I was returning mournfully home from a funeral, when, as God would have it, my curiosity led me to read a paper which was in a shoemaker’s window in the Great Dover Road. It did not look like a trade announcement, nor was it, for it bore, in a good bold handwriting, these words: — “Because thou hast made the Lord, which is my refuge, even the Most High, thy habitation; there shall no evil befall thee, neither shall any plague come nigh thy dwelling.” The effect upon my heart was immediate. Faith appropriated the passage as her own. I felt secure, refreshed, girt with immortality. I went on with my visitation of the dying, in a calm and peaceful spirit; I felt no fear of evil, and I suffered no harm. The Providence which moved the tradesman to place those verses in his window, I gratefully acknowledge; and in the remembrance of its marvellous power, I adore the Lord my God.

Speaking in 1866, amid another cholera outbreak, Spurgeon gave this charge to pastors and all Christians:

And now, again, is the minister’s time; and now is the time for all of you who love souls. You may see men more alarmed than they are already; and if they should be, mind that you avail yourselves of the opportunity of doing them good. You have the Balm of Gilead; when their wounds smart, pour it in. You know of Him who died to save; tell them of Him. Lift high the cross before their eyes. Tell them that God became man that man might be lifted to God. Tell them of Calvary, and its groans, and cries, and sweat of blood. Tell them of Jesus hanging on the cross to save sinners. Tell them that “There is life for a look at the Crucified One.” Tell them that He is able to save to the uttermost all them that come unto God by Him. Tell them that He is able to save even at the eleventh hour, and to say to the dying thief, “today shalt thou be with me in Paradise.”

Geoff Chang, associate pastor Hinson Baptist Church Portland, Oregon, working on PhD on Charles Spurgeon at Midwestern Baptist Theological Seminary. https://www.spurgeon.org/resource-library/blog-entries/spurgeon-and-the-cholera-outbreak-of-1854

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Christianity Has Been Handling Epidemics for 2000 Years

The March 13 2020 Foreign Policy newspaper has this article Christianity Has Been Handling Epidemics for 2000 Years listing several examples from historical records. Some quotes:

... the terrible Antonine Plague of the 2nd century, which might have killed off a quarter of the Roman Empire, led to the spread of Christianity, as Christians cared for the sick and offered an spiritual model whereby plagues were not the work of angry and capricious deities but the product of a broken Creation in revolt against a loving God.

... Plague of Cyprian, named for a bishop who gave a colorful account of this disease in his sermons. Probably a disease related to Ebola, the Plague of Cyprian helped set off the Crisis of the Third Century in the Roman world. But it did something else, too: It triggered the explosive growth of Christianity. Cyprian’s sermons told Christians not to grieve for plague victims (who live in heaven), but to redouble efforts to care for the living. His fellow bishop Dionysius described how Christians, “Heedless of danger … took charge of the sick, attending to their every need.”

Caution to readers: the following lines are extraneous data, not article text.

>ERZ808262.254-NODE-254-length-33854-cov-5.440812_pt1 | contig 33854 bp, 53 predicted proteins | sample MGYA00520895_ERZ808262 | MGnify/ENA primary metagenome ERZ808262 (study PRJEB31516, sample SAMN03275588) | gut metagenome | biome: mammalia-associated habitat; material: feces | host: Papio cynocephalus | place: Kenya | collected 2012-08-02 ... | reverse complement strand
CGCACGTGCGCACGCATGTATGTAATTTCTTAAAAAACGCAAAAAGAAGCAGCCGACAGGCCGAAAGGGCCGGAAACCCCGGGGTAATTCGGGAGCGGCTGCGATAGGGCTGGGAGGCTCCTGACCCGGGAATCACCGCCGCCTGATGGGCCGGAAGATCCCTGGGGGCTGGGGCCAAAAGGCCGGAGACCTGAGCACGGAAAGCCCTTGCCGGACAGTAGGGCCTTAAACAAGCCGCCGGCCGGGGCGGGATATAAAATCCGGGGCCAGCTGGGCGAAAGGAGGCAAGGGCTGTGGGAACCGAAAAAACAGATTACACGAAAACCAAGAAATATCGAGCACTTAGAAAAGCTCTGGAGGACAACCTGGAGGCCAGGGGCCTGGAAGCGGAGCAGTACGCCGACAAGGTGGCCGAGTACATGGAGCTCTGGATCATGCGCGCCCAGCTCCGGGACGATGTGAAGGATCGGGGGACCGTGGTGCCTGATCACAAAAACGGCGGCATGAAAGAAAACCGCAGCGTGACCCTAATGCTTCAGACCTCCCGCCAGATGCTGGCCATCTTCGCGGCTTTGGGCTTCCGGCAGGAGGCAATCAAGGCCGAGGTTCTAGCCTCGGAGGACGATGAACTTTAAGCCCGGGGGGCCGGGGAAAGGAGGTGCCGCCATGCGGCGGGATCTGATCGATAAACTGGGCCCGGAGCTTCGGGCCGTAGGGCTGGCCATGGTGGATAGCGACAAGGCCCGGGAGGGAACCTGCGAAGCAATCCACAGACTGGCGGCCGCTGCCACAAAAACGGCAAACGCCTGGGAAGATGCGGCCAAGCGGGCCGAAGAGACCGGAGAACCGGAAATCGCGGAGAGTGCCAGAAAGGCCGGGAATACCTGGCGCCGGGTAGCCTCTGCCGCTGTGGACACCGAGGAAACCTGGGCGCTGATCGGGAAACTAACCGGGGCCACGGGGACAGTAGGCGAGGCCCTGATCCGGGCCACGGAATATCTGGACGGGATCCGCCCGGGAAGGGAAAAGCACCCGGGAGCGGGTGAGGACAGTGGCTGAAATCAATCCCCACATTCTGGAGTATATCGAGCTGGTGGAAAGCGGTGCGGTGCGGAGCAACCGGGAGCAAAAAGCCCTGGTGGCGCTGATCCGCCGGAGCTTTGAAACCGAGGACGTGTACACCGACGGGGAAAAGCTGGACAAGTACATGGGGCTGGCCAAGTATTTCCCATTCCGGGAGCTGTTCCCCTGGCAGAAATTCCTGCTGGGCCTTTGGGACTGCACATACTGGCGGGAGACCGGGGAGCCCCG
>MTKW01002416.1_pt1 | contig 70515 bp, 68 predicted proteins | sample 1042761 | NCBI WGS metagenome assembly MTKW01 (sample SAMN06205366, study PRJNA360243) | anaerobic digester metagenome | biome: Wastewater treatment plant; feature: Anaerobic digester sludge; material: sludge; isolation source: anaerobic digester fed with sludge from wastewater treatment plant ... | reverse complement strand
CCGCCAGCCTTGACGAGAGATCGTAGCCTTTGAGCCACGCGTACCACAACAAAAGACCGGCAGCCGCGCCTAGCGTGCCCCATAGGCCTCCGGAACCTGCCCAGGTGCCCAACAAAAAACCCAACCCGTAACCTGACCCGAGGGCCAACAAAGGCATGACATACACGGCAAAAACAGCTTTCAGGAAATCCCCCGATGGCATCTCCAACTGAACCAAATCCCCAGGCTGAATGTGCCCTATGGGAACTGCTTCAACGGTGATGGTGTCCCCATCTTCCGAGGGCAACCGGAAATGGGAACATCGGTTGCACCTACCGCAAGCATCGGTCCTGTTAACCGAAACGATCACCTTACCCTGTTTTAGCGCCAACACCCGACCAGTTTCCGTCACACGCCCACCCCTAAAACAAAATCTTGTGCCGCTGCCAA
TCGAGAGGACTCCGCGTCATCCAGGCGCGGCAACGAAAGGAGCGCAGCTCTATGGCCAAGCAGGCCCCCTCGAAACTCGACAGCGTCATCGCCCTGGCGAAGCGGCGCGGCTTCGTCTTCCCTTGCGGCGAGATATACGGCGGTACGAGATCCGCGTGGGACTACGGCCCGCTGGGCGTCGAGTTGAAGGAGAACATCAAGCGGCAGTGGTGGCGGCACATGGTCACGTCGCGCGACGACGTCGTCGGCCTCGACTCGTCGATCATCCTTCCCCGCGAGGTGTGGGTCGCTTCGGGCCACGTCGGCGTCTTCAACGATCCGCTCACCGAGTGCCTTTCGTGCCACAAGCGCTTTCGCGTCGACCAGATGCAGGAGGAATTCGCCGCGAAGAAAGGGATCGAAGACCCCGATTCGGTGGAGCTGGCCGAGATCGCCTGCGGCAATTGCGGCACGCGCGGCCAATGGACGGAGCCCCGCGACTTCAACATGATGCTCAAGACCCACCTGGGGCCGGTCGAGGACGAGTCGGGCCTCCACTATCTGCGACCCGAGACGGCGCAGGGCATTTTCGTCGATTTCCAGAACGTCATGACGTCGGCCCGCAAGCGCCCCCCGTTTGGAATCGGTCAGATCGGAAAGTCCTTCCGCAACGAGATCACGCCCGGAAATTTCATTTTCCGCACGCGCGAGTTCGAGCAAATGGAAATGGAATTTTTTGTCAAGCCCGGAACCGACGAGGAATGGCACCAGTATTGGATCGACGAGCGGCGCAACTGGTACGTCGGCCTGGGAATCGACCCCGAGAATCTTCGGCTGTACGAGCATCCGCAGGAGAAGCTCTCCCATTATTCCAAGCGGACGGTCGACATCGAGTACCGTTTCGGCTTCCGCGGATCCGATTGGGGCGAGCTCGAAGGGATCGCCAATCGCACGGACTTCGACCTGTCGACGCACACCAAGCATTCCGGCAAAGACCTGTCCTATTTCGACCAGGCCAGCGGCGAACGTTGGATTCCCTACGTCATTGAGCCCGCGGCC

In 1527, when the bubonic plague hit Wittenberg, Martin Luther refused calls to flee the city and protect himself. Rather, he stayed and ministered to the sick. The refusal to flee cost his daughter Elizabeth her life. But it produced a tract, “Whether Christians Should Flee the Plague,” where Luther provides a clear articulation of the Christian epidemic response: We die at our posts. Christian doctors cannot abandon their hospitals, Christian governors cannot flee their districts, Christian pastors cannot abandon their congregations. The plague does not dissolve our duties: It turns them to crosses, on which we must be prepared to die.

The article then noticed some common elements in the Christians's response and elaborate them. The whole article is worth reading.

A New Era in Roman Healthcare

A Christian History magazine article from Issue 101 (2011), A New Era in Roman Healthcare, made the point that:

Compassion was not a well-developed virtue among the pagan Romans; mercy was discouraged, as it only helped those too weak to contribute to society. In the cramped, unsanitary warrens of the typical Roman city, under the miserable cycle of plagues and famines, the sick found no public institutions dedicated to their care and little in the way of sympathy or help. Perhaps a family member would come to their aid, but sometimes even close relatives would leave their own to die.

But the Christian response was starkly different:

During this time, in spite of great danger to themselves, these churches carried on an active ministry of philanthropy that included the care of the sick. Christian medical philanthropy found its basis in the biblical concept of the imago Dei, the belief that human beings are created in God’s image.

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[More on the Cyprian plague in 250 AD]

The churches’ program of benevolent care soon expanded, owing to an unfortunate cause. A devasta­ting epidemic began in 250 and spread from Ethiopia across North Africa, then to Italy and the Western Empire. It lasted 15 to 20 years, and at one point in Rome 5,000 people died in one day.

Beyond offering supplications to the gods for relief, public officials did nothing to prevent the spread of the disease, treat the sick, or even bury the dead. This is not surprising, since the pagans believed that nothing effective could be done in a time of plague other than appeasing the gods.

By 251 the plague swept into Carthage in North Africa. Piles of the dead rotted in the streets, where they had been abandoned by their families. The pagans, casting about for causes, fingered the Christians, and a severe empire-wide persecution erupted. The emperor Decius ordered all Christians to sacrifice to the gods on pain of death. Carthage’s bishop, Cyprian, enjoined the city’s Christians to give aid to their persecutors and to care for the sick. He urged the rich to donate funds and the poor to volunteer their service for relief efforts, making no distinction between believers and pagans. Under Cyprian’s direction, Christians buried the dead left in the streets and cared for the sick and dying. For five years he stood in the breach, organizing relief efforts, until he was forced into exile.